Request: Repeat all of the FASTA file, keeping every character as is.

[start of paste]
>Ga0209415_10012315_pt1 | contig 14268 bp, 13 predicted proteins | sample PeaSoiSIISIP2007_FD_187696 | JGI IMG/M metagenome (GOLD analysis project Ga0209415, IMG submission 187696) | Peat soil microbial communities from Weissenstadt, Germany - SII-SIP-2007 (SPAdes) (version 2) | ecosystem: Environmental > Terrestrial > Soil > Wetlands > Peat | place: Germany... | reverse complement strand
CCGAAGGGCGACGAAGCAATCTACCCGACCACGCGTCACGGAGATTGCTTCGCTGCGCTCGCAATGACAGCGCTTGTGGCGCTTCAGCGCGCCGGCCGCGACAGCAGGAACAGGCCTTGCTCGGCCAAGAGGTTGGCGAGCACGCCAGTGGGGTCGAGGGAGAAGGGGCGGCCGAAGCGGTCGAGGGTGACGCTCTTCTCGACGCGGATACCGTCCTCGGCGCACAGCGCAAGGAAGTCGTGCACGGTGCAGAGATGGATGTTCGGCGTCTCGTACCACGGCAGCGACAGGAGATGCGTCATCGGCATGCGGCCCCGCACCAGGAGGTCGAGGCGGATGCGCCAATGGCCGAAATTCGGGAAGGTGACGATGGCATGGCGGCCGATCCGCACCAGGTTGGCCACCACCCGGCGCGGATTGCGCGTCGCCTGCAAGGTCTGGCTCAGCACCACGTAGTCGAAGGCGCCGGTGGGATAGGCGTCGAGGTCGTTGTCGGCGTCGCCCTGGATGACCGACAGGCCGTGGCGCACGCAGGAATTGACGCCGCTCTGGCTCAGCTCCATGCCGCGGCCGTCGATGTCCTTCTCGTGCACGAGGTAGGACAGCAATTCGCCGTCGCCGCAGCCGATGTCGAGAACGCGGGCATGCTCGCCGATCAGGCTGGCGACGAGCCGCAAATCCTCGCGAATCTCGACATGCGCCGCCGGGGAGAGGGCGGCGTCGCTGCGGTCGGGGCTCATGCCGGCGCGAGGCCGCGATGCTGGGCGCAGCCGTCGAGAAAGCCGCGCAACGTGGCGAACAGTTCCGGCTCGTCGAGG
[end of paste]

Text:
>Ga0209415_10012315_pt1 | contig 14268 bp, 13 predicted proteins | sample PeaSoiSIISIP2007_FD_187696 | JGI IMG/M metagenome (GOLD analysis project Ga0209415, IMG submission 187696) | Peat soil microbial communities from Weissenstadt, Germany - SII-SIP-2007 (SPAdes) (version 2) | ecosystem: Environmental > Terrestrial > Soil > Wetlands > Peat | place: Germany... | reverse complement strand
CCGAAGGGCGACGAAGCAATCTACCCGACCACGCGTCACGGAGATTGCTTCGCTGCGCTCGCAATGACAGCGCTTGTGGCGCTTCAGCGCGCCGGCCGCGACAGCAGGAACAGGCCTTGCTCGGCCAAGAGGTTGGCGAGCACGCCAGTGGGGTCGAGGGAGAAGGGGCGGCCGAAGCGGTCGAGGGTGACGCTCTTCTCGACGCGGATACCGTCCTCGGCGCACAGCGCAAGGAAGTCGTGCACGGTGCAGAGATGGATGTTCGGCGTCTCGTACCACGGCAGCGACAGGAGATGCGTCATCGGCATGCGGCCCCGCACCAGGAGGTCGAGGCGGATGCGCCAATGGCCGAAATTCGGGAAGGTGACGATGGCATGGCGGCCGATCCGCACCAGGTTGGCCACCACCCGGCGCGGATTGCGCGTCGCCTGCAAGGTCTGGCTCAGCACCACGTAGTCGAAGGCGCCGGTGGGATAGGCGTCGAGGTCGTTGTCGGCGTCGCCCTGGATGACCGACAGGCCGTGGCGCACGCAGGAATTGACGCCGCTCTGGCTCAGCTCCATGCCGCGGCCGTCGATGTCCTTCTCGTGCACGAGGTAGGACAGCAATTCGCCGTCGCCGCAGCCGATGTCGAGAACGCGGGCATGCTCGCCGATCAGGCTGGCGACGAGCCGCAAATCCTCGCGAATCTCGACATGCGCCGCCGGGGAGAGGGCGGCGTCGCTGCGGTCGGGGCTCATGCCGGCGCGAGGCCGCGATGCTGGGCGCAGCCGTCGAGAAAGCCGCGCAACGTGGCGAACAGTTCCGGCTCGTCGAGG